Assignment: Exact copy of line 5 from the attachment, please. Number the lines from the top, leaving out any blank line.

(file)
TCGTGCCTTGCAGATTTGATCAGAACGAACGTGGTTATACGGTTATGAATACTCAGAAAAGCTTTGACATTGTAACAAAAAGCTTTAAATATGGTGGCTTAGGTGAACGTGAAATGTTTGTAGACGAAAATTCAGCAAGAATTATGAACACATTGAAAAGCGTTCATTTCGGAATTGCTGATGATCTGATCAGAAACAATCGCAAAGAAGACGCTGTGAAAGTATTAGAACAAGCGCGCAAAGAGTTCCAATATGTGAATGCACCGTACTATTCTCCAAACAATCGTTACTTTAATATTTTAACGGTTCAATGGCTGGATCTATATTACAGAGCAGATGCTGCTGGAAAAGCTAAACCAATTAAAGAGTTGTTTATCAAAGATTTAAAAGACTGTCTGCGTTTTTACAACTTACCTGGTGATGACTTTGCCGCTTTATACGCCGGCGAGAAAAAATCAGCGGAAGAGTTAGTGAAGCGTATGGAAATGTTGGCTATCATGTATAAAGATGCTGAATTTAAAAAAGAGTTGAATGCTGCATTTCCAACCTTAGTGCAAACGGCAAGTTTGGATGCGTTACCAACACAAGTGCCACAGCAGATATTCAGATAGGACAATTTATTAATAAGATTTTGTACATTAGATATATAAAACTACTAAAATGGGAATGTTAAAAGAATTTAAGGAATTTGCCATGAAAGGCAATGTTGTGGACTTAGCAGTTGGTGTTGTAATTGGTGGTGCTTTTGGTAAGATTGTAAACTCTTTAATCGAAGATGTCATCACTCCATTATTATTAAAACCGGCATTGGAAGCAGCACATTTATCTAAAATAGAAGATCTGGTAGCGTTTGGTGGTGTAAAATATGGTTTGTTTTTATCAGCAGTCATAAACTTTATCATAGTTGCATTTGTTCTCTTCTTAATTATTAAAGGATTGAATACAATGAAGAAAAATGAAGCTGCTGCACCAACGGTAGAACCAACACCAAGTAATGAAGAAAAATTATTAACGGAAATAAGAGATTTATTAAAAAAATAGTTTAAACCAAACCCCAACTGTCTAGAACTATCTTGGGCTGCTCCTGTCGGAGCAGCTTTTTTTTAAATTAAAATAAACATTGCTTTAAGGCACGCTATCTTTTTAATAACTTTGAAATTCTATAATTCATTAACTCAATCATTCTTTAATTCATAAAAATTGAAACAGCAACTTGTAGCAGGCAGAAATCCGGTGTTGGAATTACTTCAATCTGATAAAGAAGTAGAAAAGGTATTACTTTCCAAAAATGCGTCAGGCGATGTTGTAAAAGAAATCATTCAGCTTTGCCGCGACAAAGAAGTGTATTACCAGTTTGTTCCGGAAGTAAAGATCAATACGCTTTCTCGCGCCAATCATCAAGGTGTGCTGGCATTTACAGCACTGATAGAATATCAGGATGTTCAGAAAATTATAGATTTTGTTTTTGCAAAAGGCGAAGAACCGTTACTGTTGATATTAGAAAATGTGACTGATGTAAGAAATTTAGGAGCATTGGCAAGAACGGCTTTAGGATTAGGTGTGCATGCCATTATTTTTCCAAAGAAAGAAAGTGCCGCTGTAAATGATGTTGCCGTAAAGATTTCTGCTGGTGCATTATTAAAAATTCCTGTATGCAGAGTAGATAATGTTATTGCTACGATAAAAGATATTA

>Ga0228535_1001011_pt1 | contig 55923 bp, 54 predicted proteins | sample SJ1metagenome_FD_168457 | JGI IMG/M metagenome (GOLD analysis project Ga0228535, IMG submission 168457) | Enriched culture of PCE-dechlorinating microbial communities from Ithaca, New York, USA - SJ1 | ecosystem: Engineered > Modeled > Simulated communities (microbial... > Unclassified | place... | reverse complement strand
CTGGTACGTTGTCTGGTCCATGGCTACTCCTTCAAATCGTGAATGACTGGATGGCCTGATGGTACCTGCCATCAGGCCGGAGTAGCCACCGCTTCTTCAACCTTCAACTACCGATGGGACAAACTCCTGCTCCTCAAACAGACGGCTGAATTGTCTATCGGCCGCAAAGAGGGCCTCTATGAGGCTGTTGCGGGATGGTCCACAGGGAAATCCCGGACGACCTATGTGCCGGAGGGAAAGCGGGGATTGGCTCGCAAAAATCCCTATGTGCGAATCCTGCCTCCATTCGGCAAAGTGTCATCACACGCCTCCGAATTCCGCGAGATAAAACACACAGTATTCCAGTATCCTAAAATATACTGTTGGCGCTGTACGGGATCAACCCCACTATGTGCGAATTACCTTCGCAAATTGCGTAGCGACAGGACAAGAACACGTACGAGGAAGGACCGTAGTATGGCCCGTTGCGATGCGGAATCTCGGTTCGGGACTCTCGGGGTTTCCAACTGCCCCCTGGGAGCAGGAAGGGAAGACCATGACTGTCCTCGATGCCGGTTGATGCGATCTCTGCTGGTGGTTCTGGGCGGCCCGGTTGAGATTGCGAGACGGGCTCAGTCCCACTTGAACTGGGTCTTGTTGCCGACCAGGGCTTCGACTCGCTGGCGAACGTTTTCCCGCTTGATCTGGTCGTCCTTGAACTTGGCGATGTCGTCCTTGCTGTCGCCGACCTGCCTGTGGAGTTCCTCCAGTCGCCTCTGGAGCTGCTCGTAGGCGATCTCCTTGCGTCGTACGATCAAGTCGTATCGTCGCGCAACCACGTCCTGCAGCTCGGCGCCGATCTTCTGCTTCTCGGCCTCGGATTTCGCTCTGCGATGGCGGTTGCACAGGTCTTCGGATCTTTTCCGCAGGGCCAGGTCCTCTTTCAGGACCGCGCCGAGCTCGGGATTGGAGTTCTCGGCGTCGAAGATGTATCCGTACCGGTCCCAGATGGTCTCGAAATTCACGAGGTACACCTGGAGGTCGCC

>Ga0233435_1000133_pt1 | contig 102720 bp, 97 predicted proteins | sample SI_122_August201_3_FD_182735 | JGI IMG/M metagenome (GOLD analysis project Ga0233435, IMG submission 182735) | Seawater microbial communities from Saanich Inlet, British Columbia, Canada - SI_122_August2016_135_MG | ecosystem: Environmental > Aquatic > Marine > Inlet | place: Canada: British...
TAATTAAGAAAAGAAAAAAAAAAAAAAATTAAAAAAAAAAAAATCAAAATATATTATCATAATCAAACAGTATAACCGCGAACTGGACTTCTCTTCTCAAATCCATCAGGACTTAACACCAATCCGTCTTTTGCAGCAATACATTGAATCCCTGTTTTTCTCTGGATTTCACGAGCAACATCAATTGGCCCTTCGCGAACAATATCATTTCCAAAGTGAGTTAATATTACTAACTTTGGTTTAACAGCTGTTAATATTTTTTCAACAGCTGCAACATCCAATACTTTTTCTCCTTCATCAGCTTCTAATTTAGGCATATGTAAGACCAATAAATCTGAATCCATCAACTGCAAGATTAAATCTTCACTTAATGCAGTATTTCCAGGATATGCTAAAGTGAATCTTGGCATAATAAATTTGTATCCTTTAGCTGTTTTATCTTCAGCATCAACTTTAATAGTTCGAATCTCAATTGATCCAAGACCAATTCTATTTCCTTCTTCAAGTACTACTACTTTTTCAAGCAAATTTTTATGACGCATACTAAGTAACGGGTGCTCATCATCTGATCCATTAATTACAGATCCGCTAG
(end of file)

TAATTAAGAAAAGAAAAAAAAAAAAAAATTAAAAAAAAAAAAATCAAAATATATTATCATAATCAAACAGTATAACCGCGAACTGGACTTCTCTTCTCAAATCCATCAGGACTTAACACCAATCCGTCTTTTGCAGCAATACATTGAATCCCTGTTTTTCTCTGGATTTCACGAGCAACATCAATTGGCCCTTCGCGAACAATATCATTTCCAAAGTGAGTTAATATTACTAACTTTGGTTTAACAGCTGTTAATATTTTTTCAACAGCTGCAACATCCAATACTTTTTCTCCTTCATCAGCTTCTAATTTAGGCATATGTAAGACCAATAAATCTGAATCCATCAACTGCAAGATTAAATCTTCACTTAATGCAGTATTTCCAGGATATGCTAAAGTGAATCTTGGCATAATAAATTTGTATCCTTTAGCTGTTTTATCTTCAGCATCAACTTTAATAGTTCGAATCTCAATTGATCCAAGACCAATTCTATTTCCTTCTTCAAGTACTACTACTTTTTCAAGCAAATTTTTATGACGCATACTAAGTAACGGGTGCTCATCATCTGATCCATTAATTACAGATCCGCTAG